The Outline and Outline Colour tools allow you to draw a boundary around the section profile and change the colour of the boundary line. The Grid tool draws a grid across the section in the chosen measurement unit.
You can use the measurement tool on this cross section, precisely recording the object’s thickness at the selected location. The area of the section, and the perimeter measurement, are given at the bottom of the menu.
The X-Y-Z buttons cut the object along these axes, but dragging the dot on the sphere changes the axis of the cross section to any position. By dragging the Offset slide bar, you can move the section line progressively down the tool, and you can see how the shape of the section changes along various artefact axes.
The Screenshot tool is useful for taking photos of the model that can be used for PowerPoint presentations or in reports and essays. Click Take Screenshot and a menu will appear where you can choose the desired resolution. The highlighted bounding box on the model shows what will appear in the screenshot. Click Screenshot and the photo will be taken and downloaded onto your computer.
For orthographic projections, rotate the model to the next view, and take another screenshot, and so on. The images can then be cropped and assembled into the final version using graphics software or in PowerPoint. For precise orthographic rotation, use the Rotate Tool under the Transform menu. You may want to change the background from black to white by clicking Background under the Lighting menu.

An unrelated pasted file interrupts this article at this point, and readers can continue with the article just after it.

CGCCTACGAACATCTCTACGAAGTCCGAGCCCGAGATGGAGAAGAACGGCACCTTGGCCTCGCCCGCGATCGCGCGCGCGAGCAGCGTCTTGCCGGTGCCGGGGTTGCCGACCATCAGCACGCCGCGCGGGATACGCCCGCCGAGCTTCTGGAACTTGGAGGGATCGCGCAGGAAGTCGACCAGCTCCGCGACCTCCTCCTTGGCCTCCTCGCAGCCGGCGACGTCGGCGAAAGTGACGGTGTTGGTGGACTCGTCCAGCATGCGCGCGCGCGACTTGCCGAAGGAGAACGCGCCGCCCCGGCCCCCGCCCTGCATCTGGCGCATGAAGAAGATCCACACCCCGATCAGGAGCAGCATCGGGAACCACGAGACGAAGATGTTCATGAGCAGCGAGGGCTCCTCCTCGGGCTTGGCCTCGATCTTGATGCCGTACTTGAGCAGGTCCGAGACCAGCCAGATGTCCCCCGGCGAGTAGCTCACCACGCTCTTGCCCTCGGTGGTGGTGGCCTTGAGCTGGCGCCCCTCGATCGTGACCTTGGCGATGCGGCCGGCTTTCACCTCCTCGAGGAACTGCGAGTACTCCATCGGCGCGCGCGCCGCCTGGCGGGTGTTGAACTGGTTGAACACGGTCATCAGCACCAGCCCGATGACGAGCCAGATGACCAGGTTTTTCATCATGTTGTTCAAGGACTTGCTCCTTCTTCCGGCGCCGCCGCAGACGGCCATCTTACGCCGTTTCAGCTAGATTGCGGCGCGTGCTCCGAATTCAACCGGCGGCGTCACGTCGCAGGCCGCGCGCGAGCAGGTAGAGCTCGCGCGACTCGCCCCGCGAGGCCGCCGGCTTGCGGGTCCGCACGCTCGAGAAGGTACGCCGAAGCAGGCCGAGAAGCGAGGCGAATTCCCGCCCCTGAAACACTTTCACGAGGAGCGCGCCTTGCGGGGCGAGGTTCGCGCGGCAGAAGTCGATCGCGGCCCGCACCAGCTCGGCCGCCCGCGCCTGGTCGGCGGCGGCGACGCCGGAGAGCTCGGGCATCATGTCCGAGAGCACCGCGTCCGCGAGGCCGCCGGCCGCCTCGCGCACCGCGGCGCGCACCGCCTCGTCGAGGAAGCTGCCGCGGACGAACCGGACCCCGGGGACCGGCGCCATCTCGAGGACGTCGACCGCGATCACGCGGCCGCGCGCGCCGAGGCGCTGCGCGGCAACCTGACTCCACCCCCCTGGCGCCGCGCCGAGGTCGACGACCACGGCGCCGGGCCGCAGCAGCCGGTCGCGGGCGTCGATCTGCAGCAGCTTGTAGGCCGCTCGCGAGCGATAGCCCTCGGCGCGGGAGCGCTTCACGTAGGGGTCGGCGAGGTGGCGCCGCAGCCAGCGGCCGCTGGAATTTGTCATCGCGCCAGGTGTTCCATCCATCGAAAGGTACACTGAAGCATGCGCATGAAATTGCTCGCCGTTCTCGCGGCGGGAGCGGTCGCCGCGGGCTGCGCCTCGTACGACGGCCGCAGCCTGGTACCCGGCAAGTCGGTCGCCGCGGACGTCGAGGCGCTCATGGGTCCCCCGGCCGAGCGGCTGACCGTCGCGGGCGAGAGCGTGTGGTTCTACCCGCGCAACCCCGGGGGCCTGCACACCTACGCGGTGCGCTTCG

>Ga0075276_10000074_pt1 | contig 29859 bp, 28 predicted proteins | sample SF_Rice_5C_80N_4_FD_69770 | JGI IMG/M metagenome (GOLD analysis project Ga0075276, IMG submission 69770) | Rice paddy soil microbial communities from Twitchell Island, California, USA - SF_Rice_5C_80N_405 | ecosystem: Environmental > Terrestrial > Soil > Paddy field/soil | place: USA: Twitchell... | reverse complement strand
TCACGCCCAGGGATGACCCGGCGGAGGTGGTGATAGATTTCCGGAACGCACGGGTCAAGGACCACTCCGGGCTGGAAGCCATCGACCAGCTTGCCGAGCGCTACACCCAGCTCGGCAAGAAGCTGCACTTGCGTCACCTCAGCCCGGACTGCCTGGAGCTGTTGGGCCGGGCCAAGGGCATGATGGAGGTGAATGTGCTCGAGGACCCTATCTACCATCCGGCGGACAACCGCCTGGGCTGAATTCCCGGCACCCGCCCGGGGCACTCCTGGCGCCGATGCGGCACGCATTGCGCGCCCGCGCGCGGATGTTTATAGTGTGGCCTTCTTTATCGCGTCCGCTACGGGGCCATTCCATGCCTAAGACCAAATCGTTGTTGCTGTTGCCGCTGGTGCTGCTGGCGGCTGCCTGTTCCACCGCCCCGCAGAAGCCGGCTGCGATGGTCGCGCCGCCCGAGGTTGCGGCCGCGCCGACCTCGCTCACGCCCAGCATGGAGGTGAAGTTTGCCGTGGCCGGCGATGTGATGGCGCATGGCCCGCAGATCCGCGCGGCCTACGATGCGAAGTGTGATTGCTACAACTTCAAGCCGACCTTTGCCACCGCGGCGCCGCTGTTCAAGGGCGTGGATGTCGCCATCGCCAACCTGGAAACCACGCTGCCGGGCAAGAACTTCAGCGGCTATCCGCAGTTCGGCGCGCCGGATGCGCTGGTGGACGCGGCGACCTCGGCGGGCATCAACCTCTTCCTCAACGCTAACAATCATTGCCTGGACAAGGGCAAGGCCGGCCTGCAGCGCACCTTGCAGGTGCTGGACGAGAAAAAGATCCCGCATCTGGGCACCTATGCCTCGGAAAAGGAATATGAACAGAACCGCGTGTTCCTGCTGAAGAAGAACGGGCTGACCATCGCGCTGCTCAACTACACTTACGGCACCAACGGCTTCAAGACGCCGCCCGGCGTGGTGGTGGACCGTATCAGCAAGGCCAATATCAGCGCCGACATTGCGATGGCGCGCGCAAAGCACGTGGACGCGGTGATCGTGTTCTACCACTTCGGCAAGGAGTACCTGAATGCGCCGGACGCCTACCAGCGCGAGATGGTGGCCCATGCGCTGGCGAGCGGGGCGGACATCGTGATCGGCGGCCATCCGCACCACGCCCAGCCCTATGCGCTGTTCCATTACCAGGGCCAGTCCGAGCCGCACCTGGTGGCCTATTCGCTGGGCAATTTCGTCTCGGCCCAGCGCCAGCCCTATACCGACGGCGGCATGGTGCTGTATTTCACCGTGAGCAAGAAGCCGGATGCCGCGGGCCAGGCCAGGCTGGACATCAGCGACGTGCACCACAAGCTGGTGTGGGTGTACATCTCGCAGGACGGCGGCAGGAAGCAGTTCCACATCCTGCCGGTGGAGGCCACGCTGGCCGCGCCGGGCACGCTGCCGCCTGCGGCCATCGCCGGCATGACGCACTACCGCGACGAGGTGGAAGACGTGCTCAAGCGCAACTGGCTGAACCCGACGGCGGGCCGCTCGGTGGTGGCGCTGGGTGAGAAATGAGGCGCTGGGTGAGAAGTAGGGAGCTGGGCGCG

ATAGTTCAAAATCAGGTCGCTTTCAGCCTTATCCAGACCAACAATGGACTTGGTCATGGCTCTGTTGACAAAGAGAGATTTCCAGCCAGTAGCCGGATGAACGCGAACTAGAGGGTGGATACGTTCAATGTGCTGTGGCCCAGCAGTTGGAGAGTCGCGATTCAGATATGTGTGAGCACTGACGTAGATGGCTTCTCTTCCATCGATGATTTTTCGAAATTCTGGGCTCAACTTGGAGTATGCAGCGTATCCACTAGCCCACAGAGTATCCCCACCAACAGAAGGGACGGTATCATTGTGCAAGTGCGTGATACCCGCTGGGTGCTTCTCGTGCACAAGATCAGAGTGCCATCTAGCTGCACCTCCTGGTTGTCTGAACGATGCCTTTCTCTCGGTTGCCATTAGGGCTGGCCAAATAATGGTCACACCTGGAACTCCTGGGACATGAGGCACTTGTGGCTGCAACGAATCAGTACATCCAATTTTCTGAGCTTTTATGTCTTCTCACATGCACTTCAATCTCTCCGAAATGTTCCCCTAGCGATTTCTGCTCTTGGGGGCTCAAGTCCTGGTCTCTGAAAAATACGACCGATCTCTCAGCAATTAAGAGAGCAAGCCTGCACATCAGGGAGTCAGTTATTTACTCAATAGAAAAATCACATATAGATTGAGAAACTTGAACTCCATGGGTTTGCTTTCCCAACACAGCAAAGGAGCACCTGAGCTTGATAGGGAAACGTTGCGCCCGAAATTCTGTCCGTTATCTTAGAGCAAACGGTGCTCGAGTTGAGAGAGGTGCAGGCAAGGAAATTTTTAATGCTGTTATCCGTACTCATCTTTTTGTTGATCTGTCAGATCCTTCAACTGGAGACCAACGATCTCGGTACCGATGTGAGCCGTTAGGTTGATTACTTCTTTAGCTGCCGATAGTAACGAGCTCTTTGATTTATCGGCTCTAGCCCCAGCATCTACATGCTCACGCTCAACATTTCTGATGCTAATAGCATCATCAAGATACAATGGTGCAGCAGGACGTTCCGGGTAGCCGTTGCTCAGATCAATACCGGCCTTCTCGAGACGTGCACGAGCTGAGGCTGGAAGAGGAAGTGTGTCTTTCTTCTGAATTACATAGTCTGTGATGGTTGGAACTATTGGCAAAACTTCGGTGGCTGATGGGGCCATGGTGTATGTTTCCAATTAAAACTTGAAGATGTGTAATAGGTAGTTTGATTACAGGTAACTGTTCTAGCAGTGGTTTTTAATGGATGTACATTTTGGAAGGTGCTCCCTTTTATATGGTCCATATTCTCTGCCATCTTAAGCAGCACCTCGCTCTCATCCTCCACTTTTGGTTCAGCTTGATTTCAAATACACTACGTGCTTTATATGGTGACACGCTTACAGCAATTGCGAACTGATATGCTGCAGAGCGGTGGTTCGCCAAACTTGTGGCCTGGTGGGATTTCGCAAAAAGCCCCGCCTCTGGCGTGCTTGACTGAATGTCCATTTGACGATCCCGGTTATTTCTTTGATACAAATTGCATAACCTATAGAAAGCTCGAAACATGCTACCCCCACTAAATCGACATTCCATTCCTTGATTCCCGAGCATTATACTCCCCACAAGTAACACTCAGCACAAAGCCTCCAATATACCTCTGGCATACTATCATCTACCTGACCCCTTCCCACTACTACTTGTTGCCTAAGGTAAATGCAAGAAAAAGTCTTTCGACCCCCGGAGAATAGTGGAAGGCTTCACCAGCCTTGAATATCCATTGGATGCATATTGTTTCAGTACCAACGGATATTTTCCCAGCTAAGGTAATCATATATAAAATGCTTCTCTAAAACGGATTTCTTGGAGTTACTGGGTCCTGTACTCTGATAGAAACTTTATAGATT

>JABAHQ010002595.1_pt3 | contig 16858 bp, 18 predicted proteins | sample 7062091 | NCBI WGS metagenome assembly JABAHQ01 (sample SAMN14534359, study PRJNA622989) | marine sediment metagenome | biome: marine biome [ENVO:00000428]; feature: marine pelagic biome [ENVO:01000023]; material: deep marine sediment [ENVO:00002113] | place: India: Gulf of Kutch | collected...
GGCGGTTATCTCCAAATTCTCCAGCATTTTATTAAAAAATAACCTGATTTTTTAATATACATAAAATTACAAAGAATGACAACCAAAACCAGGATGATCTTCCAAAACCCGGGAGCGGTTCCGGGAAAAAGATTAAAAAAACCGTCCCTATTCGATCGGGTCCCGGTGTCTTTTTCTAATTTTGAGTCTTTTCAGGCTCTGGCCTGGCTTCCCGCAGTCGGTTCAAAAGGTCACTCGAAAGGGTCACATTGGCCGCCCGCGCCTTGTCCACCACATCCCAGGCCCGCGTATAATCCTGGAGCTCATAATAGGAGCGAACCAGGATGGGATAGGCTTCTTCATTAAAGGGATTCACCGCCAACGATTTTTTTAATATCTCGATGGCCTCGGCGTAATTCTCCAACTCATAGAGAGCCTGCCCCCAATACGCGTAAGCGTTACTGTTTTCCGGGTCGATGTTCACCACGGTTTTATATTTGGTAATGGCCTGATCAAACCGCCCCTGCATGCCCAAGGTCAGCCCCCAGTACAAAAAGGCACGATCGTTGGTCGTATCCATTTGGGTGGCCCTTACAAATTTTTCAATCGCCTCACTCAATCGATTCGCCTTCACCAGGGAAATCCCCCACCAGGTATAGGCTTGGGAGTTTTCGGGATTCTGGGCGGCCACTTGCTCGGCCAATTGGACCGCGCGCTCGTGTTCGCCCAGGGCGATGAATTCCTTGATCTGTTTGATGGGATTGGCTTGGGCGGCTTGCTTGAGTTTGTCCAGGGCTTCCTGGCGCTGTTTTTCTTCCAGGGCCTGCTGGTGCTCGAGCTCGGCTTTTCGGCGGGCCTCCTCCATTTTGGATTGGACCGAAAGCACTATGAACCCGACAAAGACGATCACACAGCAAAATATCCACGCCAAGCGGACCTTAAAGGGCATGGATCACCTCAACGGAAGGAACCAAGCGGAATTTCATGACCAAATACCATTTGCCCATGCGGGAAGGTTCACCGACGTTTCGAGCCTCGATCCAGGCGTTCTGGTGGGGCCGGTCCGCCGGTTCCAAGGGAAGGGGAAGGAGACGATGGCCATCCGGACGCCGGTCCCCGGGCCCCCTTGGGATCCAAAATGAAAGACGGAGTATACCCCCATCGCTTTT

The orthographic projection shown here was assembled from 64 x 64 resolution screen captures of the 3D model. I first set the background to white under the Lighting menu, then took the first screen shot using the Screenshot tool. I next used the Rotate Tool in the Transform menu to precisely rotate the model to the next view, and repeated the screenshot. I took the four projection images in this way, then I took a fifth image with the Checkerboard option turned on under the Transform menu. I then sized, cropped, and assembled the first four images in PowerPoint. I next sized the image with the checkerboard to match the others, drew a line along the checkerboard equivalent to 50 mm, then deleted that image. The line serves as a bar scale for the orthographic projection. The process took about 20 minutes.